Columns Archive

Net Neutrality Enforcement Put to the Test

Appeared in the Toronto Star on November 6, 2011 as Net Neutrality Enforcement Put To the Test

The enforcement of Canada’s net neutrality rules, which govern how Internet providers manage their networks, was in the spotlight earlier this year when documents obtained under the Access to Information Act revealed virtually all major Canadian ISPs have been the target of complaints, but there have been few, if any, consequences arising from the complaints process.

The documents painted a discouraging picture, with multiple complaints against Rogers Communications due to the throttling of online games going seemingly nowhere, while a complaint against satellite Internet provider Xplorenet languished for months until the Commission threatened to launch a public proceeding.

In the aftermath of document disclosures, there has been slow but steady change.  In September, the Canadian Radio-television and Telecommunications Commission, the agency that established and enforces the net neutrality rules (known as Internet traffic management guidelines) issued a new advisory on responding to complaints and enforcing the rules.

The best aspect of the advisory was a commitment to publish quarterly reports featuring a summary of the number and types of complaints it has received, including the number of active and resolved complaints. Moreover, any findings of non-compliance will be published on the Commission’s website and will include the Internet provider’s name and the nature of the complaint.

While the move toward greater transparency is welcome and an important step in pressuring Internet providers to comply with the guidelines, the changes will only really matter if the CRTC steps up its enforcement activity.  

On the enforcement front, it appears the Commission is prepared to adopt a more muscular approach. Rogers will be the first Internet provider to face enforcement actions, the result of painstakingly detailed complaint over the throttling of online games (thereby rendering some unusable) by the Canadian Gamers Organization.

The dispute over Rogers’ practices have dragged on for months even as one international report found that the cable giant is the world’s most aggressive user of throttling technologies. The Commission dismissed several early complaints after Rogers provided assurances that it had fixed any concerns. Yet the CGO continued to investigate the effect of Rogers throttling practices, using the results to contest Rogers’ claims and file additional complaints.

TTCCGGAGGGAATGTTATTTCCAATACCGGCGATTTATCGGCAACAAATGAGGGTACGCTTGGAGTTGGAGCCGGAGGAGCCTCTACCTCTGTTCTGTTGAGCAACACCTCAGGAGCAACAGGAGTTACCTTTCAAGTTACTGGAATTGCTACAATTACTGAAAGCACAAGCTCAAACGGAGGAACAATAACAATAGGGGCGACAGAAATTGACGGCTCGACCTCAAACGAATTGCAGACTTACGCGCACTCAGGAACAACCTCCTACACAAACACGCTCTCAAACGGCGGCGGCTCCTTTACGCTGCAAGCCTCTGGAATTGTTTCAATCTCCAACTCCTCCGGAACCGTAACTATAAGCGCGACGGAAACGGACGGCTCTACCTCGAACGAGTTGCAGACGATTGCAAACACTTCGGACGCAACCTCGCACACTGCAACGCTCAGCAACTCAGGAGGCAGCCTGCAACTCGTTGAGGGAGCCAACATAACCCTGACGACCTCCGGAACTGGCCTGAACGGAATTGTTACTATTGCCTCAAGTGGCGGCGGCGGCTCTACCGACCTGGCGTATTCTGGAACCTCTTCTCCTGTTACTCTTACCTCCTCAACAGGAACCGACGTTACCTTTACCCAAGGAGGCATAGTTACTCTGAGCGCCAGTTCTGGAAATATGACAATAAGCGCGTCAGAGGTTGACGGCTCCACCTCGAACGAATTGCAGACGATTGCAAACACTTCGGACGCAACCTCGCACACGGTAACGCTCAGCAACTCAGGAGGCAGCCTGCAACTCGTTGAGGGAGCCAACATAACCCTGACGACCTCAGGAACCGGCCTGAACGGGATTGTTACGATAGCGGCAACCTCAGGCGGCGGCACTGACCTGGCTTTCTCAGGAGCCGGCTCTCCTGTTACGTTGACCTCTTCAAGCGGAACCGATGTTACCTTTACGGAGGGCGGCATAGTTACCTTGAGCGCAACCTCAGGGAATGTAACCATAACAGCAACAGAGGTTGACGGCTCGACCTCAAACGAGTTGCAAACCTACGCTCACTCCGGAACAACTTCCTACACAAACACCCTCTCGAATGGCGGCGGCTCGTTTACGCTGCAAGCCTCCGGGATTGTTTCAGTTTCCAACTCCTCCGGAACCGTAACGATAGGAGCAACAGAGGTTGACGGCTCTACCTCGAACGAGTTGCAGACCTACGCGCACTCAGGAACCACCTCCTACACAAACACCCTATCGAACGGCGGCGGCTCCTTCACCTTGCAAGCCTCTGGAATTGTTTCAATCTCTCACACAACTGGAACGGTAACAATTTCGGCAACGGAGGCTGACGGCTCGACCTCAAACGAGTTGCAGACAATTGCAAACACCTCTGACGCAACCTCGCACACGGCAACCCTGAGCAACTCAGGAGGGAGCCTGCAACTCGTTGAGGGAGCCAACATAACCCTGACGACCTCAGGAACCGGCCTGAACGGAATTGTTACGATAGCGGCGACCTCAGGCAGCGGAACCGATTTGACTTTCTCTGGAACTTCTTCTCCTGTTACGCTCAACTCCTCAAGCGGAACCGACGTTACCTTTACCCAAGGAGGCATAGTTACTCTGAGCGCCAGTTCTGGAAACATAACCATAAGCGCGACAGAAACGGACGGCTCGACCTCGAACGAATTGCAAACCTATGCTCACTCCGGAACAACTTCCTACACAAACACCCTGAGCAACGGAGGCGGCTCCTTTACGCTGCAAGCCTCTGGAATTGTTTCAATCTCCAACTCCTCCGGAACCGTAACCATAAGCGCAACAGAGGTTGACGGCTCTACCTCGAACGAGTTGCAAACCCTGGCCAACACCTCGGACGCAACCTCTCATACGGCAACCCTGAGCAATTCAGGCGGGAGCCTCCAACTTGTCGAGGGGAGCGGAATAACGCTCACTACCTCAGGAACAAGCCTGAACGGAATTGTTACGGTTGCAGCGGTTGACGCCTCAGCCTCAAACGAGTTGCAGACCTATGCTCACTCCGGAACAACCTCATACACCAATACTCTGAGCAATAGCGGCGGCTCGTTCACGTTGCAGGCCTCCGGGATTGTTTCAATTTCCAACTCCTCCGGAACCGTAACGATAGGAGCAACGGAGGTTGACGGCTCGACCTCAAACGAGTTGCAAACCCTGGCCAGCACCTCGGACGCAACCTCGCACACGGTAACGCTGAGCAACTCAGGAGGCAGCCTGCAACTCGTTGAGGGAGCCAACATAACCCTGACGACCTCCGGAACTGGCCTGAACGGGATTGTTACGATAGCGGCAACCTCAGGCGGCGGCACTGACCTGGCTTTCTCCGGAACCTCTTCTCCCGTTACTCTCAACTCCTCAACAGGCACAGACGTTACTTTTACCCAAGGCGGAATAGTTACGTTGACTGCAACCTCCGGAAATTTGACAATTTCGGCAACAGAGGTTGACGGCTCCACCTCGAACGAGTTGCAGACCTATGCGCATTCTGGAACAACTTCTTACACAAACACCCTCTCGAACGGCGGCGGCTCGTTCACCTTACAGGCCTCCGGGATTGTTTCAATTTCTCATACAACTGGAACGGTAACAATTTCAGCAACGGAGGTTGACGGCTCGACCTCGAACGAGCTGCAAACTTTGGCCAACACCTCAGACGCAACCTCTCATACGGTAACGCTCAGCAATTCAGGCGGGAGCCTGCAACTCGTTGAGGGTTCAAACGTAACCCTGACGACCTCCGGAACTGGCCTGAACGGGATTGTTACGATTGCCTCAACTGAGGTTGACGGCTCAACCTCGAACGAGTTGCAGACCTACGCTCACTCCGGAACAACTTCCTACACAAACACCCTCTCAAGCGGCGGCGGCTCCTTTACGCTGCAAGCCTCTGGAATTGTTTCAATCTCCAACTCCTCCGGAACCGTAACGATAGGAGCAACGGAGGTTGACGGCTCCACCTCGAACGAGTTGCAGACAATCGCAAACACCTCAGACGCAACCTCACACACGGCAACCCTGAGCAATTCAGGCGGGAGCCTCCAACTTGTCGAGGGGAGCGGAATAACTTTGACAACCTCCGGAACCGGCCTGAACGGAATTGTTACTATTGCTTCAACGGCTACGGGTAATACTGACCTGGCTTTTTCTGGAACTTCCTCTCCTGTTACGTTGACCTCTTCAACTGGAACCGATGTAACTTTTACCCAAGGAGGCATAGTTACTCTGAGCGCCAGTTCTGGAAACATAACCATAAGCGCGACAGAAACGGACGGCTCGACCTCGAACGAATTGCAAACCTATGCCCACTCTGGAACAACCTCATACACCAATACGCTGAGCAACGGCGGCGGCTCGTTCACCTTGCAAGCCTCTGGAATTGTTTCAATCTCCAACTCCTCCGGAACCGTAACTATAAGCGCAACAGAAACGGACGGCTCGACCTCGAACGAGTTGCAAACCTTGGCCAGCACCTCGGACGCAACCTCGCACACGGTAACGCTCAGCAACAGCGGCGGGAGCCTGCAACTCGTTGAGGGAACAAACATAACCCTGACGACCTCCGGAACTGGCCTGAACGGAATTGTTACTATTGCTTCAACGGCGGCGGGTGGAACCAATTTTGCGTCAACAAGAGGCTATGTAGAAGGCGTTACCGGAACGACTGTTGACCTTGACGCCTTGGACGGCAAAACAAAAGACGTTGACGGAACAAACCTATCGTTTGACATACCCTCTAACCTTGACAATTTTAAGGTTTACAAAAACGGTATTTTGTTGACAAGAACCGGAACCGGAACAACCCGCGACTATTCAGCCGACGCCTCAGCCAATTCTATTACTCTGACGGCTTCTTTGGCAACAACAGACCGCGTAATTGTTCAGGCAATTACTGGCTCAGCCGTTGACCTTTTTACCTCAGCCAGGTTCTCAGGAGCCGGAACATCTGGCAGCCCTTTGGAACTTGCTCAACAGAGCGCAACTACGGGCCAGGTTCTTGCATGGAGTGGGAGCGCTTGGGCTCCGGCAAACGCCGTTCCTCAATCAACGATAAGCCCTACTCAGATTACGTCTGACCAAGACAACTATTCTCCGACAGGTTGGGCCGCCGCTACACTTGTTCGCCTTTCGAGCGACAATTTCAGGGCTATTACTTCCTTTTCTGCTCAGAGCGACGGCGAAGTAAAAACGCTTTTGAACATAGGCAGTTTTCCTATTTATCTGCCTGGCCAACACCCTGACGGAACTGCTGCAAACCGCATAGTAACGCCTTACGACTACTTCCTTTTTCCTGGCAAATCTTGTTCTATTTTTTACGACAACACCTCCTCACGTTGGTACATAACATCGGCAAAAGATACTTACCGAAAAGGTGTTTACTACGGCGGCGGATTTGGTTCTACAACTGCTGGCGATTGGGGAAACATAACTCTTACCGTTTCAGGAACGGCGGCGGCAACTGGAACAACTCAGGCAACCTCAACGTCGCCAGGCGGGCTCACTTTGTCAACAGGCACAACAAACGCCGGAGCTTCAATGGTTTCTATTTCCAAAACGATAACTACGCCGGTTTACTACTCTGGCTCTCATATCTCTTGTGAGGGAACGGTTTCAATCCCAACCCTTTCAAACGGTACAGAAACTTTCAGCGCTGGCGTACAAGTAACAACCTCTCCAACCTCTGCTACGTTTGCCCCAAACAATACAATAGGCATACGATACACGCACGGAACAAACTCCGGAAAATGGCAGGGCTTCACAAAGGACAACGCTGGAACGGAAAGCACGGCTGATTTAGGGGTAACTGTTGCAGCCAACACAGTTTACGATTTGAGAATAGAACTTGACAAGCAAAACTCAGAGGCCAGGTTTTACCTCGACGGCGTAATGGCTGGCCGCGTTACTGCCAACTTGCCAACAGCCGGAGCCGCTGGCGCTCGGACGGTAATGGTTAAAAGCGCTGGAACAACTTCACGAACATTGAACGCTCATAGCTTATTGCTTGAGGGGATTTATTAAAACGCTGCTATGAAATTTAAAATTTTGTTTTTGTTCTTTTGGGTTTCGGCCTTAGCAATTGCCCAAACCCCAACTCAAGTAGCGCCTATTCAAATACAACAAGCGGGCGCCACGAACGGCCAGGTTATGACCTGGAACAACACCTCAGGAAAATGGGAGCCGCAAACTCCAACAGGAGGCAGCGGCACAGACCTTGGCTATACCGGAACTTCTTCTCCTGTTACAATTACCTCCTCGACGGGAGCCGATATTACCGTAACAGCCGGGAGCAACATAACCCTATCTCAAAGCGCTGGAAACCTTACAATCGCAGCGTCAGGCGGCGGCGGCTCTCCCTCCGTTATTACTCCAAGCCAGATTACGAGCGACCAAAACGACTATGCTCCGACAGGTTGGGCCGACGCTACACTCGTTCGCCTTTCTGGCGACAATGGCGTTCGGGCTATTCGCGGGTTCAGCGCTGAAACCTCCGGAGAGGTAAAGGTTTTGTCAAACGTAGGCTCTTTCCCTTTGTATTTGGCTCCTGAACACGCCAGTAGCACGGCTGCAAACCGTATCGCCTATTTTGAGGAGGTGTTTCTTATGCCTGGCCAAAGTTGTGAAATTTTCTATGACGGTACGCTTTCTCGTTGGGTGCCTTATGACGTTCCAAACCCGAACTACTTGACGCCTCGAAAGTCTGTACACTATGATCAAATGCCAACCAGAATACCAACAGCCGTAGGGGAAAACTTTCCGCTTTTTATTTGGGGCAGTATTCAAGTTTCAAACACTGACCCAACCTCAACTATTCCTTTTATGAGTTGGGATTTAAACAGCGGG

Late last month, the CRTC advised both parties that it was sending the matter to its enforcement branch for further action. The move sends a clear signal that the Commission is no longer content to allow Internet providers to adopt a whack-a-mole approach that involves temporary fixes that fail that to address the more fundamental problem that their traffic management technologies are seemingly unable to comply with Commission requirements.

If the Commission is serious about enforcement, the Rogers case will only be the beginning. Bell recently advised its wholesale Internet provider customers that it was dropping its throttling practices, citing reduced network congestion from peer-to-peer file sharing.

The Bell advisory raises the prospect that the company’s current retail throttling practices may now violate the CRTC’s guidelines. While Bell says its network congestion has been reduced, its retail throttling practices have remained unchanged, throttling peer-to-peer applications from 4:30 pm to 2:00 am.  

Given the decline in congestion, a CRTC complaint might ask whether the current throttling policy “results in discrimination or preference as little as reasonably possible” and ask for explanation why its data cap policies “would not reasonably address the need and effectively achieve the same purpose as the ITMP.” Moreover, Bell is hardly the only Canadian ISP that has justified its traffic management practices on network congestion from peer-to-peer traffic, raising the possibility of further enforcement actions.

The CRTC still requires tougher penalty power – it does not have the power to levy financial penalties for net neutrality violations – but the outcome of the Rogers case will send a strong signal on whether the Commission is now serious about enforcing net neutrality rules in Canada.

Michael Geist holds the Canada Research Chair in Internet and E-commerce Law at the University of Ottawa, Faculty of Law. He can reached at or online at

One Comment

  1. Jason Chambers says:

    It’s about time
    Rogers/Bell have been gaming it’s customers and the CTRC for a VERY long time. Enough is enough. I’m just wondering what the CRTC can legally do about this though. Can Rogers continue to shrug off the CRTC even though they are in enforcement?